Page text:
I make use of advances in quantitative text-as-data tools to analyze the evolution of labor politics in Japan from the 1990s to today. Using a variety of data sources---including hundreds of deliberative council records, parliamentary transcripts, and newspaper articles---I show that labor policy became both more contentious and politically salient as the locus of policymaking migrated from the labor ministry to the prime minister's office. In addition, I highlight how quantitative analysis tools might be employed by area studies scholars in the social sciences.
Japanese labor policy was traditionally set in tripartite deliberative councils sponsored by the labor ministry. Beginning in the mid-1990s, policy initiative began to shift to parliament and the prime minister's office. In the former system, labor unions and employers bargained directly over policy. In the latter, political parties set the policy agenda. How did labor unions, employers, and political parties respond to these changes?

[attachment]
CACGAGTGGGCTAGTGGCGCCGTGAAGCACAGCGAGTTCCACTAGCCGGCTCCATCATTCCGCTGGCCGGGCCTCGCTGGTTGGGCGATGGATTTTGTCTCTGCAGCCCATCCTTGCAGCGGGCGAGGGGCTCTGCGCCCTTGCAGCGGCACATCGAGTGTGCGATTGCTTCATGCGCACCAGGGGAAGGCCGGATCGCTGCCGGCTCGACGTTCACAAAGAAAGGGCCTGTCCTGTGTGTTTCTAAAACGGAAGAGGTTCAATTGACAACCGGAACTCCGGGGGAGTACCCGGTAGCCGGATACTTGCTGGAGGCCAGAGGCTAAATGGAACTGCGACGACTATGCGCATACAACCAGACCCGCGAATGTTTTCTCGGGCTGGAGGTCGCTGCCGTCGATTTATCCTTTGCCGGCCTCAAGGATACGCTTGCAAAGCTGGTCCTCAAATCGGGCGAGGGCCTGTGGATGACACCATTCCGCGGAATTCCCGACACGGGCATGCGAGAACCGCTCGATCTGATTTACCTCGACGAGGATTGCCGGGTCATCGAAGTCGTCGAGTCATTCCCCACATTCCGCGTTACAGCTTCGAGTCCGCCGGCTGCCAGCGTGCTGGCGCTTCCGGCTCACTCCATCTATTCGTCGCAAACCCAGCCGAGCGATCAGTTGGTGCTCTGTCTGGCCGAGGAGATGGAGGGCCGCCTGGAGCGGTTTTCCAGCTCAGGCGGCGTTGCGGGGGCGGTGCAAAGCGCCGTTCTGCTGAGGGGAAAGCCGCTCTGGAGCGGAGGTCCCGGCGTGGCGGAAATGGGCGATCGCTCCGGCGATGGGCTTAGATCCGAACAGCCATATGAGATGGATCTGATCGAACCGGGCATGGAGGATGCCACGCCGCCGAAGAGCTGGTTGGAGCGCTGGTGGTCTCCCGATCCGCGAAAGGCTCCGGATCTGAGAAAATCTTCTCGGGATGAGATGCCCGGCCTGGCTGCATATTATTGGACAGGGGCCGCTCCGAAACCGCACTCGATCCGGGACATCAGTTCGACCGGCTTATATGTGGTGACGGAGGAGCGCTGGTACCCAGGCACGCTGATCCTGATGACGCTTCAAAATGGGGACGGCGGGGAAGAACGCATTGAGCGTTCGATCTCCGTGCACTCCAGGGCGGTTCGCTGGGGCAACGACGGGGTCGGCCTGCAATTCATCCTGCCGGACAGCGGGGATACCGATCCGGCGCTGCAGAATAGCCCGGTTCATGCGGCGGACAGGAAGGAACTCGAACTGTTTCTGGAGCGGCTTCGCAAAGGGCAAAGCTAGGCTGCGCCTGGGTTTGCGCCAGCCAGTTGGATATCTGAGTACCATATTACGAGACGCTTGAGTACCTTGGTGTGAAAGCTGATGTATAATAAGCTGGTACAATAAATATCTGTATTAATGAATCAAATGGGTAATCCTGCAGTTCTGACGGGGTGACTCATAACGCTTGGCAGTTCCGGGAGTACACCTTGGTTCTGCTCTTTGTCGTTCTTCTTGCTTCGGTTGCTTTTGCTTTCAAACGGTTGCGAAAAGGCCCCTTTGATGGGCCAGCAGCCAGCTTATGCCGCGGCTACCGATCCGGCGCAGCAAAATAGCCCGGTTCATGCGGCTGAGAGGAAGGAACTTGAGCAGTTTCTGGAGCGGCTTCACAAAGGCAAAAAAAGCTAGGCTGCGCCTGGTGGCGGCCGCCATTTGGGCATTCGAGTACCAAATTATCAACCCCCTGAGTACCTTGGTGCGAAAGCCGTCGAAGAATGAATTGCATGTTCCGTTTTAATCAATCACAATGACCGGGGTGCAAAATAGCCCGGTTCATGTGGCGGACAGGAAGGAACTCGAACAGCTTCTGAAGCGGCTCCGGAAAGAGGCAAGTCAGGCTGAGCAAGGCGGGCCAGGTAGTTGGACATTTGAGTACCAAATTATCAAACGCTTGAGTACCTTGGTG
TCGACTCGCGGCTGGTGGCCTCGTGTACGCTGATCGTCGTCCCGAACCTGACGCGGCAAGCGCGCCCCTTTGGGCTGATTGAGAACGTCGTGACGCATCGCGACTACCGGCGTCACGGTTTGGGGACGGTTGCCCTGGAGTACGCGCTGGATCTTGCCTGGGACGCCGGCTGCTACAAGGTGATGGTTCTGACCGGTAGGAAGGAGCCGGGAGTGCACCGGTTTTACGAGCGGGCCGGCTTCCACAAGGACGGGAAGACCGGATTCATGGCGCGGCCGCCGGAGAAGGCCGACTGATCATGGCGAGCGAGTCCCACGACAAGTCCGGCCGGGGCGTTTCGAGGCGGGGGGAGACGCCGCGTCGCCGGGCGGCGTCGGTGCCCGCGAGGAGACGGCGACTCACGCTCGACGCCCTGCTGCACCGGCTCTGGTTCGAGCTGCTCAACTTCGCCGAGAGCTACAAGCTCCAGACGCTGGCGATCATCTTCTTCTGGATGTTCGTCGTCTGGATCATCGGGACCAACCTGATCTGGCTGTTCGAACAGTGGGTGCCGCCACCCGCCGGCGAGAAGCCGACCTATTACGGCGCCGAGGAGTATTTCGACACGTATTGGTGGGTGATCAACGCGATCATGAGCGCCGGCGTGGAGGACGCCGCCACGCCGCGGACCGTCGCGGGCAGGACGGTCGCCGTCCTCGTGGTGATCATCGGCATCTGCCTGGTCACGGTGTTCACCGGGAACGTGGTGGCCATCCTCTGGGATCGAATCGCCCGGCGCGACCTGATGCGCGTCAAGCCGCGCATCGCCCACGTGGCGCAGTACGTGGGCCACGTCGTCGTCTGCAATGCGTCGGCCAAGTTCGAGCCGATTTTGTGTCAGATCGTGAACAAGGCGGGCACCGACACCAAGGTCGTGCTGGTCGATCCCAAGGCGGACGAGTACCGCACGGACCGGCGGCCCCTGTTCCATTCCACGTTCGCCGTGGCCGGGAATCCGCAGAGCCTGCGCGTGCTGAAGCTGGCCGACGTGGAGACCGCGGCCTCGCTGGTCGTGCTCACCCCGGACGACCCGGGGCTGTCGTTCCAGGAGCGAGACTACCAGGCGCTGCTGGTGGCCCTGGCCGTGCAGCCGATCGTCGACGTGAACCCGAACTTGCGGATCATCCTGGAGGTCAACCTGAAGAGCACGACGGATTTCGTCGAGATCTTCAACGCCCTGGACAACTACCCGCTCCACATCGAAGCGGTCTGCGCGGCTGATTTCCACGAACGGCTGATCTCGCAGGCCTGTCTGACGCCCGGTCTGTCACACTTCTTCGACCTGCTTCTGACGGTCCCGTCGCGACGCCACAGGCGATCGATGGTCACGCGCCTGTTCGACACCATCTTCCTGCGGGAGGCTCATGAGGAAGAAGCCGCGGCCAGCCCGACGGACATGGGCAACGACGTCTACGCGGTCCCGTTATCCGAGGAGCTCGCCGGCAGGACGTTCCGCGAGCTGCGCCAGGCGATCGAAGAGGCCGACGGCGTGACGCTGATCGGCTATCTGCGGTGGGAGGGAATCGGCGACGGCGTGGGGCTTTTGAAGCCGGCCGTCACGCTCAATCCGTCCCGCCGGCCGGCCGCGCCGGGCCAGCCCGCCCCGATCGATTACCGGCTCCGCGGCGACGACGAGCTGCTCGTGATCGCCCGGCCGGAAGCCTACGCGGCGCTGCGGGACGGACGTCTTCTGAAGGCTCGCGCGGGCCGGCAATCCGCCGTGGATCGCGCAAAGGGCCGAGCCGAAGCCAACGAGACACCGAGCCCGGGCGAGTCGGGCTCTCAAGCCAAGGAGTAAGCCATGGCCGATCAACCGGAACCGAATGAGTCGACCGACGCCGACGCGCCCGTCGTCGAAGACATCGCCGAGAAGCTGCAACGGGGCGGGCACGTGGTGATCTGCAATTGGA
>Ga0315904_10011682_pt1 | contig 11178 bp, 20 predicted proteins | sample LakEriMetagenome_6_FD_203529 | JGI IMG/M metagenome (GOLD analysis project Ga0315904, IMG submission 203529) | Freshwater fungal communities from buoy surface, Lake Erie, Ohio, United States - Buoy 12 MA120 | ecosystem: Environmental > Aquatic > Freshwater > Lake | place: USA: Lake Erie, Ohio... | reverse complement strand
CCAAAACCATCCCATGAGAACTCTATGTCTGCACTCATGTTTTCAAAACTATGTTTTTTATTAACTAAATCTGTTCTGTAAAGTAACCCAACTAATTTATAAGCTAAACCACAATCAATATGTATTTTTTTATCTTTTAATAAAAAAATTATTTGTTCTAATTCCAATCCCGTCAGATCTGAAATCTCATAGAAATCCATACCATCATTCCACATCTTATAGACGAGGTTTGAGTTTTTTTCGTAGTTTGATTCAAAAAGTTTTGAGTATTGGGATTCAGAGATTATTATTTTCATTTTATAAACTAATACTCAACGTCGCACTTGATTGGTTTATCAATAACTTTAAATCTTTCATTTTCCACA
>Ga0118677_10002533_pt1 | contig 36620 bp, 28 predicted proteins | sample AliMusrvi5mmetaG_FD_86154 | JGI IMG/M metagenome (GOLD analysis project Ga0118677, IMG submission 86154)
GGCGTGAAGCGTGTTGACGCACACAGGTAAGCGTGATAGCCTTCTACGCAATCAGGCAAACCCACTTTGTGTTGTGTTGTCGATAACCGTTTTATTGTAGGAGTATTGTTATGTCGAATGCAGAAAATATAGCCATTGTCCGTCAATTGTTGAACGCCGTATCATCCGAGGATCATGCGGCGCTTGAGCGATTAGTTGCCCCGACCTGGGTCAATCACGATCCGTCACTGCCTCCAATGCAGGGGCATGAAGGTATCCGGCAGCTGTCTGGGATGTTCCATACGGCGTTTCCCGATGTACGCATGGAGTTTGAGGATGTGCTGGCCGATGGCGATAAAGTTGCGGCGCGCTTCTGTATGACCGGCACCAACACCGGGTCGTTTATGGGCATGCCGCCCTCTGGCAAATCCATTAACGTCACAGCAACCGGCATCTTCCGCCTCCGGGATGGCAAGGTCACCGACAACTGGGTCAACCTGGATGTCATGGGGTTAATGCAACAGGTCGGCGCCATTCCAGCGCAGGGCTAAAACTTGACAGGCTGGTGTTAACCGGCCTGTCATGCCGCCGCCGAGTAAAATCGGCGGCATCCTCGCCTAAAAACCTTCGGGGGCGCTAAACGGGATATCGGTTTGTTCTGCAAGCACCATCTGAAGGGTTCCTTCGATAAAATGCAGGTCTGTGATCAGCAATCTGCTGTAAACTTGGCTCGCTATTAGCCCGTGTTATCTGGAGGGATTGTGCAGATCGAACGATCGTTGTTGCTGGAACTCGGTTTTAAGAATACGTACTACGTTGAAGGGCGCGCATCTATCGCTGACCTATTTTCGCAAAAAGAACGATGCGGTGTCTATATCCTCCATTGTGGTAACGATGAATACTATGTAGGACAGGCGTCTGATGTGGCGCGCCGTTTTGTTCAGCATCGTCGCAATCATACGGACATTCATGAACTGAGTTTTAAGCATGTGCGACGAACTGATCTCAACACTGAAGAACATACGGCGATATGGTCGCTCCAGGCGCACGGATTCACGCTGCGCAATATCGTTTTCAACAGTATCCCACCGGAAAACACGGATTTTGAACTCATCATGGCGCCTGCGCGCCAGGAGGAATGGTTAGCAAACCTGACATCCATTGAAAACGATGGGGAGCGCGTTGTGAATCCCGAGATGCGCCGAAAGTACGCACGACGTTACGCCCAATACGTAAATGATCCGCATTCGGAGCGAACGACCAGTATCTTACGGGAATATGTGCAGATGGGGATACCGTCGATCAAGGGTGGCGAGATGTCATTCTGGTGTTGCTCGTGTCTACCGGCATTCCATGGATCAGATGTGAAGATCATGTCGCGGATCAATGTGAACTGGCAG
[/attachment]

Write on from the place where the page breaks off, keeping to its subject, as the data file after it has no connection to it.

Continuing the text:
I collected records from deliberative council meetings, parliamentary debates, and periodicals put out by employers and labor unions stretching back to the 1990s. These copra allowed me to analyze: 1) changes in the contentiousness of deliberative council meetings over time, 2) the frequency with which policy actors discussed labor market "insiders" versus "outsiders", and 3) conditions under which labor market deregulation was more or less likely.
I found that only after labor unions lost a seat at the policy table were they willing to advocate on behalf of (non-unionized) labor market outsiders (dispatch, part-time, and contract workers).